Jordan's public security directorate said Jordanians had entered a residential building in the embassy's heavily fortified compound to carry out carpentry work before the incident.
A statement did not say what triggered the shooting, which initially wounded three people, or who was responsible.
Two Jordanians later died, including a doctor living in the building, according to the Hala Akhbar news site.
Reports in local media said the Israeli man was in an "unstable" condition in hospital, with large numbers of security personnel deployed at the scene.
There was no immediate confirmation from Israeli authorities because of a gagging order imposed by the government.
The incident comes after days of rising tensions in the region over Israel's decision to install metal detectors at entrances to the al-Aqsa mosque, which occupies one of the holiest sites in both Islam and Judaism. Muslims call the site Haram al-Sharif while Jews consider it to be the holy Temple Mount.
Several thousand people demonstrated on Friday in Amman and in cities and refugee camps across Jordan, which is the Islamic custodian of the site.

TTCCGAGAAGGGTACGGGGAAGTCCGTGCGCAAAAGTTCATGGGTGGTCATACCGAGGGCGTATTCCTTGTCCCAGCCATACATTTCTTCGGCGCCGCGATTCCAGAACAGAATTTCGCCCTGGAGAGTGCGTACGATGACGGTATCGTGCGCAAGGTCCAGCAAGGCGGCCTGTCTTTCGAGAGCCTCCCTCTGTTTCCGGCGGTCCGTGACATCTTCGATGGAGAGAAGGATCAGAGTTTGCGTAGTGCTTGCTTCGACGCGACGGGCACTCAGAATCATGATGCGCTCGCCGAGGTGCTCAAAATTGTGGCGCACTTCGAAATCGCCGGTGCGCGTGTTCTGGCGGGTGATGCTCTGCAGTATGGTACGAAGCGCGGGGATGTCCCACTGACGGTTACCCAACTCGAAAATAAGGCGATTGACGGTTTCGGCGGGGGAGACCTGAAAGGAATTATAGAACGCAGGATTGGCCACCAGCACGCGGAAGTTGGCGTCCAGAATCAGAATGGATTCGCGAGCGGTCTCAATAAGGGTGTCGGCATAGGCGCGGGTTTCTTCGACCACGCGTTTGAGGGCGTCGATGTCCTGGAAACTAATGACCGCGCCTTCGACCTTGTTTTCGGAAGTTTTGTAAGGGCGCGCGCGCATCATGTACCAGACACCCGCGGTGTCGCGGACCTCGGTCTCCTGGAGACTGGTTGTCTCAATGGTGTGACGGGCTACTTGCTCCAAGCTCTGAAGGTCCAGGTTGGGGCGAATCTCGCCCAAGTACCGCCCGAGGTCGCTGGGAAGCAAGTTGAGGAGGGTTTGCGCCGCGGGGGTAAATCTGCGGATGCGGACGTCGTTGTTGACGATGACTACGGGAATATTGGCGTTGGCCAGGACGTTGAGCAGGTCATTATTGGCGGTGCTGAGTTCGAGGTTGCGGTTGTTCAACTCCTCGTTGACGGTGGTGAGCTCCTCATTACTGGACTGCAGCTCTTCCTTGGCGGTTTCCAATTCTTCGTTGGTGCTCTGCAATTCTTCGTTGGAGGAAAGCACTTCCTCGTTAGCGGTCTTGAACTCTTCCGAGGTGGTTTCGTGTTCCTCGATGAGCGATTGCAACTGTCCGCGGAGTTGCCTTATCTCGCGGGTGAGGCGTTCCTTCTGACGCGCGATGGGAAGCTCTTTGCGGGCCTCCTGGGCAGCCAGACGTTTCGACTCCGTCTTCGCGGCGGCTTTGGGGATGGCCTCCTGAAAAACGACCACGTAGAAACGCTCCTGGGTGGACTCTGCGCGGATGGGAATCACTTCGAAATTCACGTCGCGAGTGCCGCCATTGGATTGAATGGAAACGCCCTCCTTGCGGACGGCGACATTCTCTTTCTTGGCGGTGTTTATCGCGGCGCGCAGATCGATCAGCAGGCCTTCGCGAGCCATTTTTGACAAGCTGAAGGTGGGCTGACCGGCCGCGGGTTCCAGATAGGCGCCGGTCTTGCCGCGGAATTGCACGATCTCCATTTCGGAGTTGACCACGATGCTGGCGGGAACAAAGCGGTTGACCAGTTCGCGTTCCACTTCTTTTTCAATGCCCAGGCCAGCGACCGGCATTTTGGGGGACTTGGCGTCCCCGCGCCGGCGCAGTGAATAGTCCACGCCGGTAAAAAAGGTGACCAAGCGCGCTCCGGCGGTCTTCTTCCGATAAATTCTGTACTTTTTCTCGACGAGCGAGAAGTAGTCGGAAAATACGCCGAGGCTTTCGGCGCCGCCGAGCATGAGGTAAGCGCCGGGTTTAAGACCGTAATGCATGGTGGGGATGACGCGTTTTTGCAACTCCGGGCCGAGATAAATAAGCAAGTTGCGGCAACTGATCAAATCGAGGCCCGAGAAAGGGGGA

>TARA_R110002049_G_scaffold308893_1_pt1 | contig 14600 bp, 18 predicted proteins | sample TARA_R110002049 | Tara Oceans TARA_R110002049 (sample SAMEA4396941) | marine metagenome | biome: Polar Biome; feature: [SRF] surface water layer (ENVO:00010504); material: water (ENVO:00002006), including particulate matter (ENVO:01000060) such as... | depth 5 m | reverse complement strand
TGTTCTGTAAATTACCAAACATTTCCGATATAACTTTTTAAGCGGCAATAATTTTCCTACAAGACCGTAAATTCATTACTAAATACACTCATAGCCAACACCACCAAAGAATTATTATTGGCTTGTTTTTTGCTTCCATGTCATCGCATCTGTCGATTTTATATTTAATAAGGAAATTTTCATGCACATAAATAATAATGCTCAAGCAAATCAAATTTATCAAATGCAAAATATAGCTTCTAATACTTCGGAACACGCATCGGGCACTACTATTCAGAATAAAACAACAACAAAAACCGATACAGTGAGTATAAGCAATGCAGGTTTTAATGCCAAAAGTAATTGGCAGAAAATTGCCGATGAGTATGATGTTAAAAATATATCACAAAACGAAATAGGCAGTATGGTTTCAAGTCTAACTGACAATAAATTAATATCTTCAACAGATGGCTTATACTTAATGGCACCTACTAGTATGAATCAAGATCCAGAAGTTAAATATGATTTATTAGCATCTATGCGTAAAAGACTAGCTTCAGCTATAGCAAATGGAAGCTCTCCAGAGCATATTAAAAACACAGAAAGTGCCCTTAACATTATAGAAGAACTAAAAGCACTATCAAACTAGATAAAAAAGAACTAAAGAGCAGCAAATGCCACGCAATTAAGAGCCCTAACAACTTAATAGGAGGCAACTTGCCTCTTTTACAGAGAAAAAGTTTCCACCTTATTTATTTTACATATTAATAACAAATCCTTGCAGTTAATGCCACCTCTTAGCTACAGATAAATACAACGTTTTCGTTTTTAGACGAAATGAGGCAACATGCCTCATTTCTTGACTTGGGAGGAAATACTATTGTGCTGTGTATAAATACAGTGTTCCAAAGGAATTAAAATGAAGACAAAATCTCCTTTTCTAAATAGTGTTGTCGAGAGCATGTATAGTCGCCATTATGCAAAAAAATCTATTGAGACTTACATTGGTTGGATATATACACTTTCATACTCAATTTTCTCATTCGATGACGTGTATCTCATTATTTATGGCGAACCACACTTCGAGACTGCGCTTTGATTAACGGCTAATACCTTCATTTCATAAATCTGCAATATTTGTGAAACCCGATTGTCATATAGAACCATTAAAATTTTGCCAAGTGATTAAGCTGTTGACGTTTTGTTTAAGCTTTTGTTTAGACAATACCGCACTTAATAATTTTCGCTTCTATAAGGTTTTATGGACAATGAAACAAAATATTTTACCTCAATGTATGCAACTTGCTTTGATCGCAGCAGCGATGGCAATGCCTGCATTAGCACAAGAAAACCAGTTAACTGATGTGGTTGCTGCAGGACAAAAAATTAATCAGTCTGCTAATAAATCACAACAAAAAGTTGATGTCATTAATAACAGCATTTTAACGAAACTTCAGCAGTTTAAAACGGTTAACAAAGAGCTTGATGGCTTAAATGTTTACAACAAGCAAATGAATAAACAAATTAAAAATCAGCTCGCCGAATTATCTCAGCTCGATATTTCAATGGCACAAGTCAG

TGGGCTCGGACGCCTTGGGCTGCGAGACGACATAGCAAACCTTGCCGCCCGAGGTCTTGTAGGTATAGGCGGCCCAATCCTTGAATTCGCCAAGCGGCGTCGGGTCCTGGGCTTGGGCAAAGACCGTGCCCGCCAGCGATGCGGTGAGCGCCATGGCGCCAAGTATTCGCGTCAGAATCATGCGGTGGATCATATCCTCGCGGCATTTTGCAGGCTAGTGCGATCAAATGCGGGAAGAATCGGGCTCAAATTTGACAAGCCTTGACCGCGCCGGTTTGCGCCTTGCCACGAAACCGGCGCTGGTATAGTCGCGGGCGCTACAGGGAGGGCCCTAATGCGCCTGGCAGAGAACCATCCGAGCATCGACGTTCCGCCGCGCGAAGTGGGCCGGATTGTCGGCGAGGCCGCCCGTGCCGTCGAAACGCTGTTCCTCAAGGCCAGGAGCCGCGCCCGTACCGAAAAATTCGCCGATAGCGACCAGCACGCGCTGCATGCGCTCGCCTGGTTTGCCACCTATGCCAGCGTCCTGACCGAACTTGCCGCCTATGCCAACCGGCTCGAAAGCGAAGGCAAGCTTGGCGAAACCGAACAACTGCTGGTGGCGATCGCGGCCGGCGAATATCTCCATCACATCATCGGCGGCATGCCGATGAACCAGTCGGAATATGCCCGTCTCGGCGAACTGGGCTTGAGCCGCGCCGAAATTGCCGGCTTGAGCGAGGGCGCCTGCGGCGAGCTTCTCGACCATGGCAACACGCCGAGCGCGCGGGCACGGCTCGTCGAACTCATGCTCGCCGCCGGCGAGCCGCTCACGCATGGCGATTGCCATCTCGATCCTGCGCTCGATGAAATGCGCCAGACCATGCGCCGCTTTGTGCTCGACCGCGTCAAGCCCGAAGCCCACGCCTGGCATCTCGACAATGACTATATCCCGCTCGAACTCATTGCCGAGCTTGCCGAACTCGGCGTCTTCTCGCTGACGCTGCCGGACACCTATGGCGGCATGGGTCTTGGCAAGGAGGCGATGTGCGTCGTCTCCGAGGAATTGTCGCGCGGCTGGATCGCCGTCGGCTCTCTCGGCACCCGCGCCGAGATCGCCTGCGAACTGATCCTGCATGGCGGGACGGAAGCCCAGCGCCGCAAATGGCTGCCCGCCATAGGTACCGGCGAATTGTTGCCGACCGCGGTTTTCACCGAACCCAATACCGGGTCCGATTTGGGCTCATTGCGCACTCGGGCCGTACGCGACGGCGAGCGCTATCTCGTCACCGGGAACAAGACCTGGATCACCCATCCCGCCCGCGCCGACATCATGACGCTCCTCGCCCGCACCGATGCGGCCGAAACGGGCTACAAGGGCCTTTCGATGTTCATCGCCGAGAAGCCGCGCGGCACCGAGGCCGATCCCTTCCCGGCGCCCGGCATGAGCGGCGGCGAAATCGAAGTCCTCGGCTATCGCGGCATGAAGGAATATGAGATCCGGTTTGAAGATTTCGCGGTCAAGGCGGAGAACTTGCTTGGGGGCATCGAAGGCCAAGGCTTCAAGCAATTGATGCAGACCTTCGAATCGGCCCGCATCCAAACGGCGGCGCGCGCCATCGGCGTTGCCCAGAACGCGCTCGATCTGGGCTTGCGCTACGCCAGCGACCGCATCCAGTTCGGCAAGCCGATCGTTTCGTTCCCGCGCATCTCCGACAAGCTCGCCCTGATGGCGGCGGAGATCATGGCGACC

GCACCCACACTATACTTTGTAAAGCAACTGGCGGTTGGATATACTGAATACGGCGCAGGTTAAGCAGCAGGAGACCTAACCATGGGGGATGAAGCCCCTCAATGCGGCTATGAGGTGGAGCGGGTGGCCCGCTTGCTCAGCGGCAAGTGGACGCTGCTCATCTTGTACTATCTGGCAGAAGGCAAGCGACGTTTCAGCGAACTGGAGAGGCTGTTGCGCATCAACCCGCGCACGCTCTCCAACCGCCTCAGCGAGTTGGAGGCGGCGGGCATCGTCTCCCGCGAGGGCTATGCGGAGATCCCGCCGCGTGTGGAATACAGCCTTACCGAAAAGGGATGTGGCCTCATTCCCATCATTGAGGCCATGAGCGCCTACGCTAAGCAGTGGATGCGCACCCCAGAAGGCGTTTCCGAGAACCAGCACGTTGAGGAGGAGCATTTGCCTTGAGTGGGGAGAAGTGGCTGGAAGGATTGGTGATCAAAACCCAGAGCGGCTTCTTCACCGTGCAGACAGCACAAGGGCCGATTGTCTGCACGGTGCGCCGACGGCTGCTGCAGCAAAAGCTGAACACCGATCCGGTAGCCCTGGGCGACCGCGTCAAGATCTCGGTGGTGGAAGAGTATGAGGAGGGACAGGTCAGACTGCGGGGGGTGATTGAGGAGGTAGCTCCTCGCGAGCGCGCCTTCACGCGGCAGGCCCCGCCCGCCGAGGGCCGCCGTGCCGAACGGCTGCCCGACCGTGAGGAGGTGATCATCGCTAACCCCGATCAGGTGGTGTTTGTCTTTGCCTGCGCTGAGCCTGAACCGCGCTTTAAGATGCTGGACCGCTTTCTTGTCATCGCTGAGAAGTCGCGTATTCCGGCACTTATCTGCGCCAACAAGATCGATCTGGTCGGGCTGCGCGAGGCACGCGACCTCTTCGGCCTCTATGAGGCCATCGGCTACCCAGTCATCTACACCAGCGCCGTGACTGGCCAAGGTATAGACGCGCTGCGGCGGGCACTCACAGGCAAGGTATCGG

Many of Jordan's 7 million citizens are of Palestinian origin, they or their parents having been expelled or fled to Jordan in the fighting that accompanied the creation of Israel in 1948.
The detectors were installed after two Israeli policemen were shot dead by three Arab-Israeli gunmen on 14 July.
The move sparked a series of violent clashes and led Mahmoud Abbas, the Palestinian Authority President, to halt security co-operation with Israel.
Other regional leaders warned that the clashes in Jerusalem could spread to other parts of the Middle East.
Recep Tayyip Erdogan, the Turkish President, said: "No one can expect the Islamic world to remain unresponsive after the humiliation Muslims suffered with the restrictions at the Noble Sanctuary."
Arab League secretary-general Ahmed Aboul Gheit said: "Jerusalem is a red line that Muslims and Arabs cannot allow to be crossed ... and what is happening today is an attempt to impose a new reality on the Holy city.
"The Israeli government is playing with fire and risking a major crisis with the Arab and Islamic world."
Israel has so far refused to back down over the increased security measures at the al-Aqsa mosque.
Tzachi Hanegbi, the minister for regional development and a senior member of the ruling Likud party, told Army Radio: “They will remain. The murderers will never tell us how to search the murderers. If they [Palestinians] do not want to enter the mosque, then let them not enter the mosque."
Additional reporting by agencies